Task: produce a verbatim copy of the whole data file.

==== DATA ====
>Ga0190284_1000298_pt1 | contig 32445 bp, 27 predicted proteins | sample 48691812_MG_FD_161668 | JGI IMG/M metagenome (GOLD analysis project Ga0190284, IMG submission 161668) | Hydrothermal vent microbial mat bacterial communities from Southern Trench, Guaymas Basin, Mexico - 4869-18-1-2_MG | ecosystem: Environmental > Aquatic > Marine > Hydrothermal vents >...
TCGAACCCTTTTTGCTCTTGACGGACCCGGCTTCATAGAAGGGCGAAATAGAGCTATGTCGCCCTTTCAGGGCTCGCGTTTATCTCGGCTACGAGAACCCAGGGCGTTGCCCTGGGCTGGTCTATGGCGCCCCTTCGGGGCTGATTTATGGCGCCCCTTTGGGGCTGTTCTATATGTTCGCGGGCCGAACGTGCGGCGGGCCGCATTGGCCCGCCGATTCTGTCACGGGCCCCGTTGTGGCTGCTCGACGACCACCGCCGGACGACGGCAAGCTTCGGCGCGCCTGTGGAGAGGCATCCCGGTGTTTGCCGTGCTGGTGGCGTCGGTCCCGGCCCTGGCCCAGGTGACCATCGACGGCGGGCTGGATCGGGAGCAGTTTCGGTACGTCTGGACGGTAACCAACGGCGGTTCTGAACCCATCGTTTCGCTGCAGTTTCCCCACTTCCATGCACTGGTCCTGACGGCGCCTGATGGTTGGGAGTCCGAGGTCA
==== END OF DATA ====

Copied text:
>Ga0190284_1000298_pt1 | contig 32445 bp, 27 predicted proteins | sample 48691812_MG_FD_161668 | JGI IMG/M metagenome (GOLD analysis project Ga0190284, IMG submission 161668) | Hydrothermal vent microbial mat bacterial communities from Southern Trench, Guaymas Basin, Mexico - 4869-18-1-2_MG | ecosystem: Environmental > Aquatic > Marine > Hydrothermal vents >...
TCGAACCCTTTTTGCTCTTGACGGACCCGGCTTCATAGAAGGGCGAAATAGAGCTATGTCGCCCTTTCAGGGCTCGCGTTTATCTCGGCTACGAGAACCCAGGGCGTTGCCCTGGGCTGGTCTATGGCGCCCCTTCGGGGCTGATTTATGGCGCCCCTTTGGGGCTGTTCTATATGTTCGCGGGCCGAACGTGCGGCGGGCCGCATTGGCCCGCCGATTCTGTCACGGGCCCCGTTGTGGCTGCTCGACGACCACCGCCGGACGACGGCAAGCTTCGGCGCGCCTGTGGAGAGGCATCCCGGTGTTTGCCGTGCTGGTGGCGTCGGTCCCGGCCCTGGCCCAGGTGACCATCGACGGCGGGCTGGATCGGGAGCAGTTTCGGTACGTCTGGACGGTAACCAACGGCGGTTCTGAACCCATCGTTTCGCTGCAGTTTCCCCACTTCCATGCACTGGTCCTGACGGCGCCTGATGGTTGGGAGTCCGAGGTCA